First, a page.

As 2023 begins, we’re gearing up for spring gardens across the US. But before we dive into that, let’s reflect on the impact we had this past year.
In 2022, we amped up our domestic programming here in the US. We believe all families deserve access to healthy, nutritious food, and as rising inequalities effect communities across the US, we decided to bring our focus here to the homefront.
In 2022, we got over 267,000 vegetable seed packets into the hands of community organizations across the country. That’s enough vegetable seed to produce 9,724,140 vegetable servings! From indigenous reservations, school gardens, and community gardens, these seeds not only grew nutritious food for communities in need, but offered a place of community connection and a curriculum for students and young people to develop a relationship to their food and knowledge of where it comes from.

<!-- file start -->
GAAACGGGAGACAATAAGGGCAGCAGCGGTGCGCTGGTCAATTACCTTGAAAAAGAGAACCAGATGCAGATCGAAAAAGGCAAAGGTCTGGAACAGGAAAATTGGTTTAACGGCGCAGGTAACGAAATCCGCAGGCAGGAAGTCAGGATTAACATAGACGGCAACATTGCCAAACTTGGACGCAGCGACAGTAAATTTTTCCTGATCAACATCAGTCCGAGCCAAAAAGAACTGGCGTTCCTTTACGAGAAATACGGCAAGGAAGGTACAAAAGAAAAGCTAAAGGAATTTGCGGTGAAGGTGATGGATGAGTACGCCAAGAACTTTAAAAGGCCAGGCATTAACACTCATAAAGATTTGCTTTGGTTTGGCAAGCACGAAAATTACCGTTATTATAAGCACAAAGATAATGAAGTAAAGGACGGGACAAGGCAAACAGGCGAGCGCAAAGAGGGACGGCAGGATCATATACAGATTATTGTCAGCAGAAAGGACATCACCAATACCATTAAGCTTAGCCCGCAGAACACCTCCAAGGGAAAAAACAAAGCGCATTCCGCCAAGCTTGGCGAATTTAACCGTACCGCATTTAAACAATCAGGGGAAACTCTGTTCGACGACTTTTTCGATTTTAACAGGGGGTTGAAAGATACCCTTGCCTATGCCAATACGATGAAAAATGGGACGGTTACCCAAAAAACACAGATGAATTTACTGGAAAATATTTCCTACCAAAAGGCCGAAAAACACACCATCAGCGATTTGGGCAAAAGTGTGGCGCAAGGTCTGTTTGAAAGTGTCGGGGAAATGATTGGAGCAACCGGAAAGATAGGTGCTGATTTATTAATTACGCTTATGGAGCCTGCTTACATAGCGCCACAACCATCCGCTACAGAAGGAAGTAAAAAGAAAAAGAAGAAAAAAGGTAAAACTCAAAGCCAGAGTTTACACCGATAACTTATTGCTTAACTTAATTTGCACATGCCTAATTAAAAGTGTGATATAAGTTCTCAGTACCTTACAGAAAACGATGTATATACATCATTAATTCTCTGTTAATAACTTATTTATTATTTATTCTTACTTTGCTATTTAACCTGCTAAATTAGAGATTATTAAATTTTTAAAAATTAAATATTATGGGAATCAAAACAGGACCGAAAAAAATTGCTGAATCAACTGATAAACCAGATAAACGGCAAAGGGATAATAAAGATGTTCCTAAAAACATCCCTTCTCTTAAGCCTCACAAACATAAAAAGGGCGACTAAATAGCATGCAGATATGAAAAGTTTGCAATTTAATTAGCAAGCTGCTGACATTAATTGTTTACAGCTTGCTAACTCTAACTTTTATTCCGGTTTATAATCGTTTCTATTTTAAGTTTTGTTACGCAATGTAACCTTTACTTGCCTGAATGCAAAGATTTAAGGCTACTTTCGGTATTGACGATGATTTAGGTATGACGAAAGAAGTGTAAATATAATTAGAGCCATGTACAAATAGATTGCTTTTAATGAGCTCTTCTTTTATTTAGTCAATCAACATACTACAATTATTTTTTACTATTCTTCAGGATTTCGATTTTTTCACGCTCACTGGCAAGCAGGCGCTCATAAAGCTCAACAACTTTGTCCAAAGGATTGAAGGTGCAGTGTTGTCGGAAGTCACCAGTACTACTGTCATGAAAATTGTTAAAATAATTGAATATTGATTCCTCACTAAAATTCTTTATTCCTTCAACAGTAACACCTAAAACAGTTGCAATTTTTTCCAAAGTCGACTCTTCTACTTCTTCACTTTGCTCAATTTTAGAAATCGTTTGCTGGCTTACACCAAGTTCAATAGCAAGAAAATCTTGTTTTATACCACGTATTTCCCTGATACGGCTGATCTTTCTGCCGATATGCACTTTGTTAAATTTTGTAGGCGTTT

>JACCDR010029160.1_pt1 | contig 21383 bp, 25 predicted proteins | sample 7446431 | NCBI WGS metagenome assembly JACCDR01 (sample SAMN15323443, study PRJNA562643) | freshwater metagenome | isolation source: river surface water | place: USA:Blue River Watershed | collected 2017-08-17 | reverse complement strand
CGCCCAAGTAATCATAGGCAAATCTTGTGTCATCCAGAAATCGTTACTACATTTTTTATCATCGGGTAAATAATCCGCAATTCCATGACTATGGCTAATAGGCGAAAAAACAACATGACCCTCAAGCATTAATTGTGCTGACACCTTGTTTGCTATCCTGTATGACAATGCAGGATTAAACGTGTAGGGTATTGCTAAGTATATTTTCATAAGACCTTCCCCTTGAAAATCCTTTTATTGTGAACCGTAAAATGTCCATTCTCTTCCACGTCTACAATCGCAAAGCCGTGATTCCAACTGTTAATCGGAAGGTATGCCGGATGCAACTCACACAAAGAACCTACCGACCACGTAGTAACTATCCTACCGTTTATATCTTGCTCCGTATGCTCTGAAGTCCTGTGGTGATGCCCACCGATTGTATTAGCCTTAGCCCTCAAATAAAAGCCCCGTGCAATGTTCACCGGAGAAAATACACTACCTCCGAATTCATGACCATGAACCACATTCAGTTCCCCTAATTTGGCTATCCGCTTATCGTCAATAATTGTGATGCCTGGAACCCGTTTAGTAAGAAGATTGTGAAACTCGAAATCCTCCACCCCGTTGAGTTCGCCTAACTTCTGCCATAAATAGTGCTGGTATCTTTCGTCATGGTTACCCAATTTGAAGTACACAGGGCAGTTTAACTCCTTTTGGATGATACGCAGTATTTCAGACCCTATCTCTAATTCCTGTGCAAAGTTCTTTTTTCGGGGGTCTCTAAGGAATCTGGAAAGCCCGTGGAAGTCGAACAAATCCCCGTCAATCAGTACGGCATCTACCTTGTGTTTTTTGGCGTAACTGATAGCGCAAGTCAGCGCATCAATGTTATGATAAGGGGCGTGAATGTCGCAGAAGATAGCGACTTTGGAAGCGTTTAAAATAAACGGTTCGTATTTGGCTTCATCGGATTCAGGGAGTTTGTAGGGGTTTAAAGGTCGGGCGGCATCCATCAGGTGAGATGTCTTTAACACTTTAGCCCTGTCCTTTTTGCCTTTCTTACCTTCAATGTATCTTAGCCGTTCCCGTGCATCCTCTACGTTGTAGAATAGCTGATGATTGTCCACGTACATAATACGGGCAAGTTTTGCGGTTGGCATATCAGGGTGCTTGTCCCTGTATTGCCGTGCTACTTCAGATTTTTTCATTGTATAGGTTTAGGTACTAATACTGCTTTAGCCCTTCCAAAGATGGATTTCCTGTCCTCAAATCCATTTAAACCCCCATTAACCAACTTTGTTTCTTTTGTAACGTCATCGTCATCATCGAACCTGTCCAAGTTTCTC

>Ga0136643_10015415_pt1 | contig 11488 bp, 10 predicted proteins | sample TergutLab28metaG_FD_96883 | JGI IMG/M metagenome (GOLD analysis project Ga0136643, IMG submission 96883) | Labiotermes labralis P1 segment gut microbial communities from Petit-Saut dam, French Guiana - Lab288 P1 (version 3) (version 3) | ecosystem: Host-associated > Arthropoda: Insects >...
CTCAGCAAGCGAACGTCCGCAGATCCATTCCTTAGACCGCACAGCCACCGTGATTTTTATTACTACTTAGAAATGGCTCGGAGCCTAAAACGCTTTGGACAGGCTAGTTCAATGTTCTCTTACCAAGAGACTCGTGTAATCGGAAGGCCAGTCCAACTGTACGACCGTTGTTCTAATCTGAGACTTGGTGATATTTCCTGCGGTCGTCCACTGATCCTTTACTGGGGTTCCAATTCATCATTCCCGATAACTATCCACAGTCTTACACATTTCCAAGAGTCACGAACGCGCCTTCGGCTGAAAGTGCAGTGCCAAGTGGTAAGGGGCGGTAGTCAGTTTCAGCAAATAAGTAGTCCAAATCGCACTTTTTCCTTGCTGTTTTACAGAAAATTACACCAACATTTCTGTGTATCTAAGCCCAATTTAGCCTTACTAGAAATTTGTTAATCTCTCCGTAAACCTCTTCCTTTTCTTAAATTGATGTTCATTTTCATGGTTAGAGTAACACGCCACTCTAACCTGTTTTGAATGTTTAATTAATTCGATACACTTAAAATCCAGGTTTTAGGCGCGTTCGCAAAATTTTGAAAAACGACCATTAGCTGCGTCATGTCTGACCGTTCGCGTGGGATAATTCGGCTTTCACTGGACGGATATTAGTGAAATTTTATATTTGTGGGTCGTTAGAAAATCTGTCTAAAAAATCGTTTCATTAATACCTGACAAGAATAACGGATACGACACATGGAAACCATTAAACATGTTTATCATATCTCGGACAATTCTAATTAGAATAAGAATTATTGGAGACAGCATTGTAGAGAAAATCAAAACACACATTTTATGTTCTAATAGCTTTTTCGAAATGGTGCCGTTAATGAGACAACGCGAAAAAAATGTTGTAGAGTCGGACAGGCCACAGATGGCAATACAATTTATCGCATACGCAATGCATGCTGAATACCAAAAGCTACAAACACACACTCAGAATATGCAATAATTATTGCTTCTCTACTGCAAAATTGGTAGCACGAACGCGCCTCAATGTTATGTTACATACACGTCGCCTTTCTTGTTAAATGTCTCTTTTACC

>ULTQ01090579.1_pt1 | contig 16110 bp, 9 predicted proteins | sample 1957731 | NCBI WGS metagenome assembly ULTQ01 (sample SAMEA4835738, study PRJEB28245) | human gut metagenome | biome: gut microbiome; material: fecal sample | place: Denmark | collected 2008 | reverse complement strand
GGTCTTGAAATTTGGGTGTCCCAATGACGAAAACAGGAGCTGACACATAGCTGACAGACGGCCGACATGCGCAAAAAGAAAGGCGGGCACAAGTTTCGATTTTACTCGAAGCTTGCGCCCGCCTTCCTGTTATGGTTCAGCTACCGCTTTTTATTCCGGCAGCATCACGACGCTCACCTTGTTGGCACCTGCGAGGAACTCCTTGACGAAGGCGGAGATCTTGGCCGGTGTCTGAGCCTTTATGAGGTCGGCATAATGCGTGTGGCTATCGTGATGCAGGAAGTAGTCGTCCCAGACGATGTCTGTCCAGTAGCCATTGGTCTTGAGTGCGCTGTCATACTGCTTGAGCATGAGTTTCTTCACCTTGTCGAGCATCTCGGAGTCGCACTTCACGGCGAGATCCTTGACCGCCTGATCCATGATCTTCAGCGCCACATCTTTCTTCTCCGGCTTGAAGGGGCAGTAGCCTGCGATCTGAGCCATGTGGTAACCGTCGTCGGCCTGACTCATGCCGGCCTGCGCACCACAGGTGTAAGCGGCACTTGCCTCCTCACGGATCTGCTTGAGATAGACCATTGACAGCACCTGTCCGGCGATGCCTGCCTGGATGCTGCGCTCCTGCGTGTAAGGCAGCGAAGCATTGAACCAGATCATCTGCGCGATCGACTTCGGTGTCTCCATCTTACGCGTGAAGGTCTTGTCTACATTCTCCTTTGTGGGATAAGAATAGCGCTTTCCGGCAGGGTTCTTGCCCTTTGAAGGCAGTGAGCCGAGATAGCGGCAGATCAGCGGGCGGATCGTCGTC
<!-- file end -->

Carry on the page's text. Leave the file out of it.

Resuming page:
In 2022, we got; 15,000 seed packets into the hands of agricultural-based free food distribution programs and learning centers in Buncombe, NC in the foothills of Appalachia; 2,000 packets to low-income neighborhoods in Chicago, IL; 27,000 packets to Pine Ridge Reservation, SD where residents have only one grocery store and suffer from extreme food insecurity; 23,000 packets to Conscious Alliance headquarters in Colorado for future distribution; and 200,000 seed packets to Creighton Community Foundation, a group of community leaders focused on equipping their local school district in Phoenix, AZ with resources to support community development.
As 2023, we aim to grow this project even more: fighting food deserts and growing food literacy across the country. Already, we just sent out an entire pallet of seed to Society of St. Andrews, whose mission is to bring people together to harvest and share healthy food, reduce food waste, and build caring communities by offering nourishment to hungry neighbors. We can’t wait to see the gardens that are grown through these seeds.
Thanks for being on this journey with us. It’s thanks to supporters like you that we are able to grow gardens to build more resilient communities.